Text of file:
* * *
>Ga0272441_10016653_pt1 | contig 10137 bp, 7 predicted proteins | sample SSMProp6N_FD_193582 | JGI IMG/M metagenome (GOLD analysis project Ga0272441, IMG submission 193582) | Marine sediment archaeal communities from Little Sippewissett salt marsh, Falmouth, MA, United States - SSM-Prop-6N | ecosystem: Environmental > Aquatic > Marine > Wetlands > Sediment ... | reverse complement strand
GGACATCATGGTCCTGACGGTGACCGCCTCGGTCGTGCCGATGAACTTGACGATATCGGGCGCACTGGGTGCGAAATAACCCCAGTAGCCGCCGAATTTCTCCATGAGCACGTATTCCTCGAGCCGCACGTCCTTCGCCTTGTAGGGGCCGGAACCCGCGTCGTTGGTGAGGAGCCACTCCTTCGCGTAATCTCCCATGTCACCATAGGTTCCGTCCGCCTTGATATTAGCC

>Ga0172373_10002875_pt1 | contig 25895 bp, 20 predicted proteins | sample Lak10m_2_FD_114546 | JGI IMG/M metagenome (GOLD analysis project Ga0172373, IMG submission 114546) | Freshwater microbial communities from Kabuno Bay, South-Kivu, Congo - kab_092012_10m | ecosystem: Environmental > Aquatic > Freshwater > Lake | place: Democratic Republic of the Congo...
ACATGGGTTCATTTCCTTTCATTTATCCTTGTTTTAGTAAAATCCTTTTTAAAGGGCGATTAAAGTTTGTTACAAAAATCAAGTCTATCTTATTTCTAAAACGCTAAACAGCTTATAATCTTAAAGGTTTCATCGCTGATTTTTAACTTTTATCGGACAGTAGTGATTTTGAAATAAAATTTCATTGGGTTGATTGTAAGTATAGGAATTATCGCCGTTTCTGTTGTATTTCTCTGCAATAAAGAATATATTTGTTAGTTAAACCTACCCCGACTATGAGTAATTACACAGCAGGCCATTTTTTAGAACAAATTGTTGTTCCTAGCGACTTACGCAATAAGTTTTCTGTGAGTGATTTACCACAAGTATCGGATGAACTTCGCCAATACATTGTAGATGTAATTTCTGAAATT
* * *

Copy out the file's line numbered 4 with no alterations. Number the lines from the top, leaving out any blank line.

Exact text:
ACATGGGTTCATTTCCTTTCATTTATCCTTGTTTTAGTAAAATCCTTTTTAAAGGGCGATTAAAGTTTGTTACAAAAATCAAGTCTATCTTATTTCTAAAACGCTAAACAGCTTATAATCTTAAAGGTTTCATCGCTGATTTTTAACTTTTATCGGACAGTAGTGATTTTGAAATAAAATTTCATTGGGTTGATTGTAAGTATAGGAATTATCGCCGTTTCTGTTGTATTTCTCTGCAATAAAGAATATATTTGTTAGTTAAACCTACCCCGACTATGAGTAATTACACAGCAGGCCATTTTTTAGAACAAATTGTTGTTCCTAGCGACTTACGCAATAAGTTTTCTGTGAGTGATTTACCACAAGTATCGGATGAACTTCGCCAATACATTGTAGATGTAATTTCTGAAATT